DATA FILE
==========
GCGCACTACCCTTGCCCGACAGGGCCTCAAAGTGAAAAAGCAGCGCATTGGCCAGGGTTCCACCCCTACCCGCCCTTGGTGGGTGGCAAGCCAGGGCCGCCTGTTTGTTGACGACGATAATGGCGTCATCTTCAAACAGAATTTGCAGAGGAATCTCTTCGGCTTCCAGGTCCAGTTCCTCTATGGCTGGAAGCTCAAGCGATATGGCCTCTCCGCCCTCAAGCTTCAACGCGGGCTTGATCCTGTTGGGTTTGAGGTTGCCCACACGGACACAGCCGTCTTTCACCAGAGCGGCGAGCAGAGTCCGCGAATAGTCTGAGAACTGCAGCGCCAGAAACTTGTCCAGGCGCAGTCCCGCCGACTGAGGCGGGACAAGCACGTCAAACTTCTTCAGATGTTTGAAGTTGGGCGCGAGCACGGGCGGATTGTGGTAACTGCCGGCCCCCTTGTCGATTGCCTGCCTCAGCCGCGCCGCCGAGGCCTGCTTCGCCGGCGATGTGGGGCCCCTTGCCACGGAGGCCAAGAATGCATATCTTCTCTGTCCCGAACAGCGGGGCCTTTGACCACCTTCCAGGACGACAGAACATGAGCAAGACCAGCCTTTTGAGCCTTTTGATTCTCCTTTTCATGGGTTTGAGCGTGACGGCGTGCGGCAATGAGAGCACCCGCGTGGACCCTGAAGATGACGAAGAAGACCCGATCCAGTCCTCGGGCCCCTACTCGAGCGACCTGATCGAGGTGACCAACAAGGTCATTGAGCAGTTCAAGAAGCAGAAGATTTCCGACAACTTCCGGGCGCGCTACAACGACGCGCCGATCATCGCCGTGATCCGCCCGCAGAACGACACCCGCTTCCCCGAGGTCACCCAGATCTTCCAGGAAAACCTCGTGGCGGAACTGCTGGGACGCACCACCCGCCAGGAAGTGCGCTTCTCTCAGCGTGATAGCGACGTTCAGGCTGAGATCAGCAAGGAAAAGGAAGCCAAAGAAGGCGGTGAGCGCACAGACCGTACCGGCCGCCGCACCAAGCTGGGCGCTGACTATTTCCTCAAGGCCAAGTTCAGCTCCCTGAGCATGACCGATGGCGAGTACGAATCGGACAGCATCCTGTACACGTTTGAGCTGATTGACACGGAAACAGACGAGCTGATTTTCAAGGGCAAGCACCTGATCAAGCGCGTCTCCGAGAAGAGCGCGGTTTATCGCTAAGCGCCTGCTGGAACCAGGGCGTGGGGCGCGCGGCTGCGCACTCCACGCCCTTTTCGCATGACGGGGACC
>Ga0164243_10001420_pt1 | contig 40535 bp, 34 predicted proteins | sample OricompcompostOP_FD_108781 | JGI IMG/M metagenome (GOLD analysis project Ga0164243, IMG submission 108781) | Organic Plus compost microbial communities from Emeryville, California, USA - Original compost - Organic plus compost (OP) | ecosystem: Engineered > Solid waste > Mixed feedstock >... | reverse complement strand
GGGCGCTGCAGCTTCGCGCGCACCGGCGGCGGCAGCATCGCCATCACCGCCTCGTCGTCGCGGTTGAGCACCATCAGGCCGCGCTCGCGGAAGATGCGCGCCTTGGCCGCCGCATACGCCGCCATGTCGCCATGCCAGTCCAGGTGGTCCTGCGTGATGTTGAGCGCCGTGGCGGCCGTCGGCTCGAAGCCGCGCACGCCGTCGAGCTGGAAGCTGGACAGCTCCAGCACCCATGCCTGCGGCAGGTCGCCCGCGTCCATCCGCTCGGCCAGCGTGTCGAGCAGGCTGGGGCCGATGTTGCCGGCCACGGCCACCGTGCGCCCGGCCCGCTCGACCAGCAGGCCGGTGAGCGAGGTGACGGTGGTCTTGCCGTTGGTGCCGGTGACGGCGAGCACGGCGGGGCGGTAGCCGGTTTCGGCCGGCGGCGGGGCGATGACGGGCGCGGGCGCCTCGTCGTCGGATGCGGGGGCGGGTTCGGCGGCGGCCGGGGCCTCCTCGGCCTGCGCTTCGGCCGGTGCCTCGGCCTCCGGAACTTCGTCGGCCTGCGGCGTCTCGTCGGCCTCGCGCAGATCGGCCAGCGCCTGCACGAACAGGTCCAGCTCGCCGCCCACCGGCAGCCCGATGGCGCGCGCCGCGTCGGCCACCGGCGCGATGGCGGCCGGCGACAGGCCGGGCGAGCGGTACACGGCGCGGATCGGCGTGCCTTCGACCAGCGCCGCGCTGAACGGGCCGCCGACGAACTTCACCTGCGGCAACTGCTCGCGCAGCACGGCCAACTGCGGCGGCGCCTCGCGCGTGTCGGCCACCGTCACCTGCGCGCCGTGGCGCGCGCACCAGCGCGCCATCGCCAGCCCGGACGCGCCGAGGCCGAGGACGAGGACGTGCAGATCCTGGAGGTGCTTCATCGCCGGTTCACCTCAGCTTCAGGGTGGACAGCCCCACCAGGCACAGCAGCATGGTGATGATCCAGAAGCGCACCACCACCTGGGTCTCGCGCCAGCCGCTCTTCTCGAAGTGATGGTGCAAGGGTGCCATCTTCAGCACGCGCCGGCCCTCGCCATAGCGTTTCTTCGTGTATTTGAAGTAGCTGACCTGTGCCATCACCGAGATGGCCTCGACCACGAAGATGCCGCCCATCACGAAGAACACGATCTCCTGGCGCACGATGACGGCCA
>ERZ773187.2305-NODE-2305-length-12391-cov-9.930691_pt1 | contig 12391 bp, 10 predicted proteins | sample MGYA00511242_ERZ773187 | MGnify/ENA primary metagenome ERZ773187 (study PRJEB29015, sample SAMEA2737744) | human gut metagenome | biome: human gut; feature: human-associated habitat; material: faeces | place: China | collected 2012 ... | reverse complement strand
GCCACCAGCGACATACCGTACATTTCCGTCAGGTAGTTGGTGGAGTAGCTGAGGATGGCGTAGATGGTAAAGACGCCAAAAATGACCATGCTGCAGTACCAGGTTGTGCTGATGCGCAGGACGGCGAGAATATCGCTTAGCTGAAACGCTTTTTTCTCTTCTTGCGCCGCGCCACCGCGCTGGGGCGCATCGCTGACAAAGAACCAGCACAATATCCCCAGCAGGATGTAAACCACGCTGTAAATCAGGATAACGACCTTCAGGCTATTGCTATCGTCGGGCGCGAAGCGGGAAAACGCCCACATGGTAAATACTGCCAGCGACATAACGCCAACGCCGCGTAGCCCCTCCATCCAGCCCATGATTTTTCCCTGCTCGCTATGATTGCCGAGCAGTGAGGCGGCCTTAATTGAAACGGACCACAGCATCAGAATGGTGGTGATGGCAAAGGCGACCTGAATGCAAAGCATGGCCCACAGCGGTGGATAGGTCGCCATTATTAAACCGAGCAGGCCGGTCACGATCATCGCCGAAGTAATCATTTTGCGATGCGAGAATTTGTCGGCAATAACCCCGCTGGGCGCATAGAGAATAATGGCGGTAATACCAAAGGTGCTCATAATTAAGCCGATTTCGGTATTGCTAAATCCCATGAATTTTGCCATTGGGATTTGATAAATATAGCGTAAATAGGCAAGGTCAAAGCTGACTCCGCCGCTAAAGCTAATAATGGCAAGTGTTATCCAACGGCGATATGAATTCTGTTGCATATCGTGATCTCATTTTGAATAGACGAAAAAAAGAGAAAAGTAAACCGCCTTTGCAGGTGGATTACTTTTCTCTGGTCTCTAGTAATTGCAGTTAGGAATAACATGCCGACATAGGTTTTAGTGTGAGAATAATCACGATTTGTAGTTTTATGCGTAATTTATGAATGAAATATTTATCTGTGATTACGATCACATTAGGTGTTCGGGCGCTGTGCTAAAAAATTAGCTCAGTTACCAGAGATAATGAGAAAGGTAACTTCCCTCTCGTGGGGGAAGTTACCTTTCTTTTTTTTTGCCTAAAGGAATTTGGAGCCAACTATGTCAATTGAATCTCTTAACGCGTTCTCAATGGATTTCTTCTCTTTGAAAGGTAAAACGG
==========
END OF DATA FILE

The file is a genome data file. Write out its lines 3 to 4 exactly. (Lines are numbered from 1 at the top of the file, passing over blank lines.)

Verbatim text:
GGGCGCTGCAGCTTCGCGCGCACCGGCGGCGGCAGCATCGCCATCACCGCCTCGTCGTCGCGGTTGAGCACCATCAGGCCGCGCTCGCGGAAGATGCGCGCCTTGGCCGCCGCATACGCCGCCATGTCGCCATGCCAGTCCAGGTGGTCCTGCGTGATGTTGAGCGCCGTGGCGGCCGTCGGCTCGAAGCCGCGCACGCCGTCGAGCTGGAAGCTGGACAGCTCCAGCACCCATGCCTGCGGCAGGTCGCCCGCGTCCATCCGCTCGGCCAGCGTGTCGAGCAGGCTGGGGCCGATGTTGCCGGCCACGGCCACCGTGCGCCCGGCCCGCTCGACCAGCAGGCCGGTGAGCGAGGTGACGGTGGTCTTGCCGTTGGTGCCGGTGACGGCGAGCACGGCGGGGCGGTAGCCGGTTTCGGCCGGCGGCGGGGCGATGACGGGCGCGGGCGCCTCGTCGTCGGATGCGGGGGCGGGTTCGGCGGCGGCCGGGGCCTCCTCGGCCTGCGCTTCGGCCGGTGCCTCGGCCTCCGGAACTTCGTCGGCCTGCGGCGTCTCGTCGGCCTCGCGCAGATCGGCCAGCGCCTGCACGAACAGGTCCAGCTCGCCGCCCACCGGCAGCCCGATGGCGCGCGCCGCGTCGGCCACCGGCGCGATGGCGGCCGGCGACAGGCCGGGCGAGCGGTACACGGCGCGGATCGGCGTGCCTTCGACCAGCGCCGCGCTGAACGGGCCGCCGACGAACTTCACCTGCGGCAACTGCTCGCGCAGCACGGCCAACTGCGGCGGCGCCTCGCGCGTGTCGGCCACCGTCACCTGCGCGCCGTGGCGCGCGCACCAGCGCGCCATCGCCAGCCCGGACGCGCCGAGGCCGAGGACGAGGACGTGCAGATCCTGGAGGTGCTTCATCGCCGGTTCACCTCAGCTTCAGGGTGGACAGCCCCACCAGGCACAGCAGCATGGTGATGATCCAGAAGCGCACCACCACCTGGGTCTCGCGCCAGCCGCTCTTCTCGAAGTGATGGTGCAAGGGTGCCATCTTCAGCACGCGCCGGCCCTCGCCATAGCGTTTCTTCGTGTATTTGAAGTAGCTGACCTGTGCCATCACCGAGATGGCCTCGACCACGAAGATGCCGCCCATCACGAAGAACACGATCTCCTGGCGCACGATGACGGCCA
>ERZ773187.2305-NODE-2305-length-12391-cov-9.930691_pt1 | contig 12391 bp, 10 predicted proteins | sample MGYA00511242_ERZ773187 | MGnify/ENA primary metagenome ERZ773187 (study PRJEB29015, sample SAMEA2737744) | human gut metagenome | biome: human gut; feature: human-associated habitat; material: faeces | place: China | collected 2012 ... | reverse complement strand